What Kind of Comment is That??

You left a comment on someone’s video on YouTube. You said “Great video. Keep up the great work.” Someone else left a comment that said “Way to go.” Another person said “Awesome. Somebody else wrote “Cool video dude.”

Besides the severely short accolades, do these types of comments gain you any traction in the eyes of YouTube? The answer is no.

If you think this is social interaction, I will argue that it’s not. It’s not interactive. These brief comments have no real value. They don’t ask questions. They don’t continue the conversation. They don’t have any value.

Your goal when creating video is to begin a conversation. YouTube is a social media. It’s interactive. When someone leaves a comment on your video, ask questions. “What did you find interesting about the topic?” “What additional information would help you understand this topic?”

If someone leaves a comment that you personally disagree with, I advocate not deleting it. Instead, it’s a perfect way to begin a discussion that educates the viewer. As long as the conversation is civil, leave the comments even if you disagree with it. If the dialogue takes a turn for nasty or obnoxious, cut it off and delete it. Otherwise, use it to educate.

It’s just like in jury selection. If one potential juror makes a comment that is incorrect and obviously ignores your position, you will make sure you take time to explain why that person’s view is incorrect before you excuse the juror. You will let all the other jurors in the room know why this person’s viewpoint is inaccurate and establish the guidelines in your case.

“You don’t have to sit here for 3 weeks trying to make sure you’re right. Instead, you only have to be more likely right than wrong…”

“Mrs. Jones, are you a little closer to the people who think we have to prove our case with 100% certainty or are you willing to accept the Judge’s instruction that we need only prove that we are more likely right than wrong?”

YouTube is a social media platform that begs for interaction. Learn how to interact. You’re at a party. Don’t hide in a corner and expect people to fawn all over you. Step out of the shade and into the light. Stick out your hand and introduce yourself. Importantly, listen and learn. Ask questions and find out what their concerns are.

Then you can leave useful contents without giving legal advice.

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4 Responses to What Kind of Comment is That??

  • Bill Cobb says:

    Gerry, what you said above is profound, “Your goal when creating video is to begin a conversation.” I’m keeping that in mind on future videos and how I can add creativity to begin a conversation. Gerry, just wanted to somehow say thank you so much for this. Bill

  • Bill Cobb says:

    If you think about it, I’d love to read a post on the Top 10 methods you use to begin a conversation within your videos. That would be awesome. Bill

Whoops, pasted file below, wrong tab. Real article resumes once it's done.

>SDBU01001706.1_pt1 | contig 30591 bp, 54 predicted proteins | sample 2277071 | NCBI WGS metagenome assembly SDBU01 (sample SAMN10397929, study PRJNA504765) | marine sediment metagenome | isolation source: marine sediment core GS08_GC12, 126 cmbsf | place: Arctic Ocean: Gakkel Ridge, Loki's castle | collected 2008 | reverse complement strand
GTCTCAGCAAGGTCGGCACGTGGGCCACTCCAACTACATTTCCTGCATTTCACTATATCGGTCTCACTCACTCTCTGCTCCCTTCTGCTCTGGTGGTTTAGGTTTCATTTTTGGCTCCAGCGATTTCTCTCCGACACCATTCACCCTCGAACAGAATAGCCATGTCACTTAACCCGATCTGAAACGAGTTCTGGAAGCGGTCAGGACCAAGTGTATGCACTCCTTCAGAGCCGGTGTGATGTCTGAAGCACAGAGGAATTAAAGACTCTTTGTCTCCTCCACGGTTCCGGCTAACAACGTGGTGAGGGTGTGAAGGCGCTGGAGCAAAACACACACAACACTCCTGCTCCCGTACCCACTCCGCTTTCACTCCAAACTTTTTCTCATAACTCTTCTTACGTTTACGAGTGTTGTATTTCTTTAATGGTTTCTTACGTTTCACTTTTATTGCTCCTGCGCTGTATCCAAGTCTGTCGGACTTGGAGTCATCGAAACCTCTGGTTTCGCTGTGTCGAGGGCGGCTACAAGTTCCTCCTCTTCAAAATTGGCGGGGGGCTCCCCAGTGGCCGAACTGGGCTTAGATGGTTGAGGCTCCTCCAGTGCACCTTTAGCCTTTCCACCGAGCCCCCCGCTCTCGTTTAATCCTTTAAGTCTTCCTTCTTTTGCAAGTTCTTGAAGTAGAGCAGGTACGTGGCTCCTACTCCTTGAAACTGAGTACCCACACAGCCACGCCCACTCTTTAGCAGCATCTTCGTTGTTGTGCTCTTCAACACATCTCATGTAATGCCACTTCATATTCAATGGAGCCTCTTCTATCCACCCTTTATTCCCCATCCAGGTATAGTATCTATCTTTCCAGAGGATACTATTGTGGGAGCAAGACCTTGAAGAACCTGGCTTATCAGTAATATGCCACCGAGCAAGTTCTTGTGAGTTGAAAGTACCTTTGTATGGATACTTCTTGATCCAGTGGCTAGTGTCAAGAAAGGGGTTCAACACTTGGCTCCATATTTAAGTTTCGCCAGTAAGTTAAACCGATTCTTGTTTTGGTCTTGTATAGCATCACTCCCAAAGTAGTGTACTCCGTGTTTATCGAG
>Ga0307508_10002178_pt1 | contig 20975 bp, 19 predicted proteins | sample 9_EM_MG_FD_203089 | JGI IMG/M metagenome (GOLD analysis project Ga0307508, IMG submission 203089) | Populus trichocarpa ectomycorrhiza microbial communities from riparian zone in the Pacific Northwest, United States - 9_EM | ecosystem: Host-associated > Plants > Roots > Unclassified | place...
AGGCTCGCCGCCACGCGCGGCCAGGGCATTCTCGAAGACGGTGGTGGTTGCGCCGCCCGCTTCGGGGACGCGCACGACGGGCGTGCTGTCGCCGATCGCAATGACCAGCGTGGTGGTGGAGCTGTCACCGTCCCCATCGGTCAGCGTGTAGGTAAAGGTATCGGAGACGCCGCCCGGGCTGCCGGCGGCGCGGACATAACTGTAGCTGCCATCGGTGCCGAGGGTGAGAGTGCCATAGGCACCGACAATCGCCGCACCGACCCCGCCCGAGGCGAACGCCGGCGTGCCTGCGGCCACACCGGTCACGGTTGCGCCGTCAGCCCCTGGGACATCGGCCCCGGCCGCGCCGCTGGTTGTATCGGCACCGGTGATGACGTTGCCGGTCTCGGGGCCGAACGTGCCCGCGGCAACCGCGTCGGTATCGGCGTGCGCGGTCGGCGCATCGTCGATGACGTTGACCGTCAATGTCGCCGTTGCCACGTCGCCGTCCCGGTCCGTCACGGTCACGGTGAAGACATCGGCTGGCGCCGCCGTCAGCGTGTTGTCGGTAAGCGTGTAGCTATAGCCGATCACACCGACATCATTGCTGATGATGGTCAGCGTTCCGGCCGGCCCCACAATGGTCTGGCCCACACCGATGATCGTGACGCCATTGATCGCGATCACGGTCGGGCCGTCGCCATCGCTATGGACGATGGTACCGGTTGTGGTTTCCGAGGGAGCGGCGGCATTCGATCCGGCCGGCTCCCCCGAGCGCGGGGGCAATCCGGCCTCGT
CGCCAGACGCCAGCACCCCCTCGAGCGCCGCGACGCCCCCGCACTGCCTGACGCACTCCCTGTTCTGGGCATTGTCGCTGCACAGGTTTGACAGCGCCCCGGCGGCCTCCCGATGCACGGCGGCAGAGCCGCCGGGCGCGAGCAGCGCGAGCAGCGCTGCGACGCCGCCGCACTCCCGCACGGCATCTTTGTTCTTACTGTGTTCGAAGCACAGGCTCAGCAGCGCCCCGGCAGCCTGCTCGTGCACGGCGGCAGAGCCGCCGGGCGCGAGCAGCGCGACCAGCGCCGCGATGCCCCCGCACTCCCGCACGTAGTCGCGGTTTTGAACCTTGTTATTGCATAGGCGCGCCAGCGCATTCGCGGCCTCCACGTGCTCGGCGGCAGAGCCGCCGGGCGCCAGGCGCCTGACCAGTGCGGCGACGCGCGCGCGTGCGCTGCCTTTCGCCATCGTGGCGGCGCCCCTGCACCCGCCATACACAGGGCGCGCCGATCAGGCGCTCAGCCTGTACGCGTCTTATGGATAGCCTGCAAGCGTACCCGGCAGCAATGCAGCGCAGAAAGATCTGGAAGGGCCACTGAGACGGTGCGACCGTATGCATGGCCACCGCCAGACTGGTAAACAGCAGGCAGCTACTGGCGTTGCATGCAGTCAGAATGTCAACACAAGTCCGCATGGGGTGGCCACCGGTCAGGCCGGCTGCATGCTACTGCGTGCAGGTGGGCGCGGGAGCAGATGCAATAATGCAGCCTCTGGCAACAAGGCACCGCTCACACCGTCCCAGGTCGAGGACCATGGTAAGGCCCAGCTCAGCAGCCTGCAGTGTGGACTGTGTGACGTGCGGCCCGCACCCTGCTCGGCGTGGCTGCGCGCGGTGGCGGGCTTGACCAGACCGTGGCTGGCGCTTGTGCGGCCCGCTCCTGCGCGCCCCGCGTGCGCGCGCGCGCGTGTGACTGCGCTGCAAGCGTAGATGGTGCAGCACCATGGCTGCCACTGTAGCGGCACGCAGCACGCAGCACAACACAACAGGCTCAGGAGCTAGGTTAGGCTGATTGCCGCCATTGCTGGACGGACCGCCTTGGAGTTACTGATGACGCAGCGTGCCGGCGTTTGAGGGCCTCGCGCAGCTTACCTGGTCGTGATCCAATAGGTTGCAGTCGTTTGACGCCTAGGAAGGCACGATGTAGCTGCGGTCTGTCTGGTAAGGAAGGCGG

• You’re welcome Bill.

    Just look at my headlines to learn how I begin conversations with people through the use of video. I ask questions. Or I make a statement and then ask a question. Take a look at some videos on my medical malpractice video channel: http://www.youtube.com/user/lawmed1?feature=mhee

  • Bill Cobb says:

    Gerry, I sincerely appreciate your time on this. Really Do! Bill

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Testimonials

Gerry, I've read your book and watched at least 100 of your videos, and follow your blog, so "I feel like I know you already!".

I wanted to introduce myself, I work for an attorney, David Aylor, in the Charleston, SC area. I do all his in house marketing, and most recently have focused on video marketing, using your approach.

We started exploring the strategy last July, started filming by September, and published the first video to YouTube Nov. 1. I am now publishing 2 videos per week and the response had been great.

I want to share with you how we have be utilizing the material on Facebook, to build a community of "friends" of the law firm. These are previous clients, referral sources, friends of the staff, other attorneys, new media (radio, TV, and print) as well as other prominent folks in the community.

I really was against the idea of Facebook marketing at first (because I think there's alot of hacks and snake oil salesmen in the "social media/SEO marketing" world). But I was very wrong, the content we are creating is being liked, shared, and commented on, and Facebook's strong community platform (and it's EdgeRank algorithm) is giving us a great way to keep our "inner circle" close to the office, and relevant in the minds of them and their friends.

This was the first video we posted to Facebook-
"Can My Facebook Profile Be Used As Evidence In Court?"
95 likes, 25 comments, 27 shares
https://www.facebook.com/photo.php?v=10151129347056196&set=vb.183306715043094&type=3

The local NBC anchor actually saw it in his Facebook feed from a friend sharing it, and interviewed David Aylor for a 6 o'clock news story on Social Media and Privacy in the legal system. (you can see here if you'd like http://bit.ly/VyALj4)

I would love to show you more about how I'm strategizing these videos for YouTube use as well as Facebook now. I think there are definitely some areas of practice and law firms that it wouldn't work for, but I'm sure there are a bunch that would benefit from it.

Thanks for all you do, and I hope I get the pleasure of meeting you soon!

David Haskins